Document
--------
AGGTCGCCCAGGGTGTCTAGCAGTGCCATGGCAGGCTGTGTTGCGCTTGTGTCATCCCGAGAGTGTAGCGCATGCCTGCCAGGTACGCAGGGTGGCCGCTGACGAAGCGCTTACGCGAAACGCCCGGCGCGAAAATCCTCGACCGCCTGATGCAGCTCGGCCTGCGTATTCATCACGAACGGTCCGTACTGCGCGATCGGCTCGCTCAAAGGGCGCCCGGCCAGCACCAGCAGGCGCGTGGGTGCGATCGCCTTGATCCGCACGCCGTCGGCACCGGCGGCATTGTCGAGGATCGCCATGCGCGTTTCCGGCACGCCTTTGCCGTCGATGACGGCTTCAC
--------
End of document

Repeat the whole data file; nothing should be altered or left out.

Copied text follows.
AGGTCGCCCAGGGTGTCTAGCAGTGCCATGGCAGGCTGTGTTGCGCTTGTGTCATCCCGAGAGTGTAGCGCATGCCTGCCAGGTACGCAGGGTGGCCGCTGACGAAGCGCTTACGCGAAACGCCCGGCGCGAAAATCCTCGACCGCCTGATGCAGCTCGGCCTGCGTATTCATCACGAACGGTCCGTACTGCGCGATCGGCTCGCTCAAAGGGCGCCCGGCCAGCACCAGCAGGCGCGTGGGTGCGATCGCCTTGATCCGCACGCCGTCGGCACCGGCGGCATTGTCGAGGATCGCCATGCGCGTTTCCGGCACGCCTTTGCCGTCGATGACGGCTTCAC